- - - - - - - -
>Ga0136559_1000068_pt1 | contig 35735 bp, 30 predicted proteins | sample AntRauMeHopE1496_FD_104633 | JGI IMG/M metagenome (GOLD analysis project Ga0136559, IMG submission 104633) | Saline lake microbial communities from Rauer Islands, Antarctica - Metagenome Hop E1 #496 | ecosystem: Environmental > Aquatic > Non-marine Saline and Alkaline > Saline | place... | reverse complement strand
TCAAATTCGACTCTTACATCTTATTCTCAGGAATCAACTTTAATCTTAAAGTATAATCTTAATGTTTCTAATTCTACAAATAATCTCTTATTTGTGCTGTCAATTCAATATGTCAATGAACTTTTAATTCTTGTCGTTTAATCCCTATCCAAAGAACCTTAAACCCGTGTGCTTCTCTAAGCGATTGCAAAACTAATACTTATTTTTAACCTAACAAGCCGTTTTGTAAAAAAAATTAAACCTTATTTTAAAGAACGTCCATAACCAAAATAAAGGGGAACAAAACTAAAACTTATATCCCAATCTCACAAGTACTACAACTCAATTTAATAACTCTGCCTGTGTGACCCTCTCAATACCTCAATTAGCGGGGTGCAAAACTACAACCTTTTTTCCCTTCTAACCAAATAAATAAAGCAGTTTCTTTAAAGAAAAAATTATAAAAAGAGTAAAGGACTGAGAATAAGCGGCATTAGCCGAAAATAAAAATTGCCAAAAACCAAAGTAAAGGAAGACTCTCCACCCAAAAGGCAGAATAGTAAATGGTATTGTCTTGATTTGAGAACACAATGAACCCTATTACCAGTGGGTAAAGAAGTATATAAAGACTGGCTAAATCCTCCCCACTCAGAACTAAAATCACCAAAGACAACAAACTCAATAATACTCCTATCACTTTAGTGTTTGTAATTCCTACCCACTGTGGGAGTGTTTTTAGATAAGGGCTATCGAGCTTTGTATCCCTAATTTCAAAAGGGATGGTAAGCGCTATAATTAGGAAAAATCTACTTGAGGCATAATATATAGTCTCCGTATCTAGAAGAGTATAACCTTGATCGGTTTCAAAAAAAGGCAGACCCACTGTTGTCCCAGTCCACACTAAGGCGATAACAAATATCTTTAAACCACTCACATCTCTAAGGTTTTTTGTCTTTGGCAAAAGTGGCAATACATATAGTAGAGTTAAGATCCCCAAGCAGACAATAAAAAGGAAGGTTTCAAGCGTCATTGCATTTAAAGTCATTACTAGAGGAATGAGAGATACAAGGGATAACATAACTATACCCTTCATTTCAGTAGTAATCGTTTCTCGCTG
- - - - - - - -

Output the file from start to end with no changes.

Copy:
>Ga0136559_1000068_pt1 | contig 35735 bp, 30 predicted proteins | sample AntRauMeHopE1496_FD_104633 | JGI IMG/M metagenome (GOLD analysis project Ga0136559, IMG submission 104633) | Saline lake microbial communities from Rauer Islands, Antarctica - Metagenome Hop E1 #496 | ecosystem: Environmental > Aquatic > Non-marine Saline and Alkaline > Saline | place... | reverse complement strand
TCAAATTCGACTCTTACATCTTATTCTCAGGAATCAACTTTAATCTTAAAGTATAATCTTAATGTTTCTAATTCTACAAATAATCTCTTATTTGTGCTGTCAATTCAATATGTCAATGAACTTTTAATTCTTGTCGTTTAATCCCTATCCAAAGAACCTTAAACCCGTGTGCTTCTCTAAGCGATTGCAAAACTAATACTTATTTTTAACCTAACAAGCCGTTTTGTAAAAAAAATTAAACCTTATTTTAAAGAACGTCCATAACCAAAATAAAGGGGAACAAAACTAAAACTTATATCCCAATCTCACAAGTACTACAACTCAATTTAATAACTCTGCCTGTGTGACCCTCTCAATACCTCAATTAGCGGGGTGCAAAACTACAACCTTTTTTCCCTTCTAACCAAATAAATAAAGCAGTTTCTTTAAAGAAAAAATTATAAAAAGAGTAAAGGACTGAGAATAAGCGGCATTAGCCGAAAATAAAAATTGCCAAAAACCAAAGTAAAGGAAGACTCTCCACCCAAAAGGCAGAATAGTAAATGGTATTGTCTTGATTTGAGAACACAATGAACCCTATTACCAGTGGGTAAAGAAGTATATAAAGACTGGCTAAATCCTCCCCACTCAGAACTAAAATCACCAAAGACAACAAACTCAATAATACTCCTATCACTTTAGTGTTTGTAATTCCTACCCACTGTGGGAGTGTTTTTAGATAAGGGCTATCGAGCTTTGTATCCCTAATTTCAAAAGGGATGGTAAGCGCTATAATTAGGAAAAATCTACTTGAGGCATAATATATAGTCTCCGTATCTAGAAGAGTATAACCTTGATCGGTTTCAAAAAAAGGCAGACCCACTGTTGTCCCAGTCCACACTAAGGCGATAACAAATATCTTTAAACCACTCACATCTCTAAGGTTTTTTGTCTTTGGCAAAAGTGGCAATACATATAGTAGAGTTAAGATCCCCAAGCAGACAATAAAAAGGAAGGTTTCAAGCGTCATTGCATTTAAAGTCATTACTAGAGGAATGAGAGATACAAGGGATAACATAACTATACCCTTCATTTCAGTAGTAATCGTTTCTCGCTG